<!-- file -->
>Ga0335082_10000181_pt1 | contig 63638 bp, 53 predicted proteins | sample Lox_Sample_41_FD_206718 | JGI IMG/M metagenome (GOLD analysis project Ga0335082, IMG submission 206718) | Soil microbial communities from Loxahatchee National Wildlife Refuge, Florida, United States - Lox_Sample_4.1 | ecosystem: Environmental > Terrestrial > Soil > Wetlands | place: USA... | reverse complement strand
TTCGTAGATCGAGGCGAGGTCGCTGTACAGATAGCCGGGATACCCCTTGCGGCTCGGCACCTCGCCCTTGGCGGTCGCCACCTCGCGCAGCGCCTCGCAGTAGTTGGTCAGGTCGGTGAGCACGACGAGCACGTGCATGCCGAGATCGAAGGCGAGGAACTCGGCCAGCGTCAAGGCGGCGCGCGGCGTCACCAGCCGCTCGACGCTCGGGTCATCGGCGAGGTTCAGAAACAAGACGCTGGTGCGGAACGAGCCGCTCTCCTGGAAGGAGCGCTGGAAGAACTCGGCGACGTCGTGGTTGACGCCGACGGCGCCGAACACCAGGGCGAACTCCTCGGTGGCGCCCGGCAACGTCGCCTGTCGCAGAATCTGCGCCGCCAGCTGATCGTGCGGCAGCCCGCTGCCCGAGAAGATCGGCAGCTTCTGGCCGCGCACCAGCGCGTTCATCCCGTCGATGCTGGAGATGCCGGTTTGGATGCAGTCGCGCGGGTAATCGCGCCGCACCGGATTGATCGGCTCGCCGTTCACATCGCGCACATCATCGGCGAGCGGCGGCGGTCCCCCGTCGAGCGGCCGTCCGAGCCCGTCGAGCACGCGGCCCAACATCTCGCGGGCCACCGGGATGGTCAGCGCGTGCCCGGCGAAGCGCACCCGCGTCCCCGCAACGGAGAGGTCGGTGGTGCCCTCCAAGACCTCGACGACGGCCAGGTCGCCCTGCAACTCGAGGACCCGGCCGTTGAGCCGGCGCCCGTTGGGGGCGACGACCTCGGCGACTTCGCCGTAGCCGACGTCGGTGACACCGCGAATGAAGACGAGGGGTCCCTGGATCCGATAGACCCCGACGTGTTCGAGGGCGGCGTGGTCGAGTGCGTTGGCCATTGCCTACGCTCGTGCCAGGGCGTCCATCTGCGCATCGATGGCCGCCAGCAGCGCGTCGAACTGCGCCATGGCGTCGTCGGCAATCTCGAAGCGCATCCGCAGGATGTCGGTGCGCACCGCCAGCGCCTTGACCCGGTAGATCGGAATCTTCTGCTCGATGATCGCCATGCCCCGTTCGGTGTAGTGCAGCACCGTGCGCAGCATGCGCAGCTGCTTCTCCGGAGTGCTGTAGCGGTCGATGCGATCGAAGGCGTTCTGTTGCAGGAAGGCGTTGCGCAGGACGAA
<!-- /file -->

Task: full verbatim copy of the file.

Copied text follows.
>Ga0335082_10000181_pt1 | contig 63638 bp, 53 predicted proteins | sample Lox_Sample_41_FD_206718 | JGI IMG/M metagenome (GOLD analysis project Ga0335082, IMG submission 206718) | Soil microbial communities from Loxahatchee National Wildlife Refuge, Florida, United States - Lox_Sample_4.1 | ecosystem: Environmental > Terrestrial > Soil > Wetlands | place: USA... | reverse complement strand
TTCGTAGATCGAGGCGAGGTCGCTGTACAGATAGCCGGGATACCCCTTGCGGCTCGGCACCTCGCCCTTGGCGGTCGCCACCTCGCGCAGCGCCTCGCAGTAGTTGGTCAGGTCGGTGAGCACGACGAGCACGTGCATGCCGAGATCGAAGGCGAGGAACTCGGCCAGCGTCAAGGCGGCGCGCGGCGTCACCAGCCGCTCGACGCTCGGGTCATCGGCGAGGTTCAGAAACAAGACGCTGGTGCGGAACGAGCCGCTCTCCTGGAAGGAGCGCTGGAAGAACTCGGCGACGTCGTGGTTGACGCCGACGGCGCCGAACACCAGGGCGAACTCCTCGGTGGCGCCCGGCAACGTCGCCTGTCGCAGAATCTGCGCCGCCAGCTGATCGTGCGGCAGCCCGCTGCCCGAGAAGATCGGCAGCTTCTGGCCGCGCACCAGCGCGTTCATCCCGTCGATGCTGGAGATGCCGGTTTGGATGCAGTCGCGCGGGTAATCGCGCCGCACCGGATTGATCGGCTCGCCGTTCACATCGCGCACATCATCGGCGAGCGGCGGCGGTCCCCCGTCGAGCGGCCGTCCGAGCCCGTCGAGCACGCGGCCCAACATCTCGCGGGCCACCGGGATGGTCAGCGCGTGCCCGGCGAAGCGCACCCGCGTCCCCGCAACGGAGAGGTCGGTGGTGCCCTCCAAGACCTCGACGACGGCCAGGTCGCCCTGCAACTCGAGGACCCGGCCGTTGAGCCGGCGCCCGTTGGGGGCGACGACCTCGGCGACTTCGCCGTAGCCGACGTCGGTGACACCGCGAATGAAGACGAGGGGTCCCTGGATCCGATAGACCCCGACGTGTTCGAGGGCGGCGTGGTCGAGTGCGTTGGCCATTGCCTACGCTCGTGCCAGGGCGTCCATCTGCGCATCGATGGCCGCCAGCAGCGCGTCGAACTGCGCCATGGCGTCGTCGGCAATCTCGAAGCGCATCCGCAGGATGTCGGTGCGCACCGCCAGCGCCTTGACCCGGTAGATCGGAATCTTCTGCTCGATGATCGCCATGCCCCGTTCGGTGTAGTGCAGCACCGTGCGCAGCATGCGCAGCTGCTTCTCCGGAGTGCTGTAGCGGTCGATGCGATCGAAGGCGTTCTGTTGCAGGAAGGCGTTGCGCAGGACGAA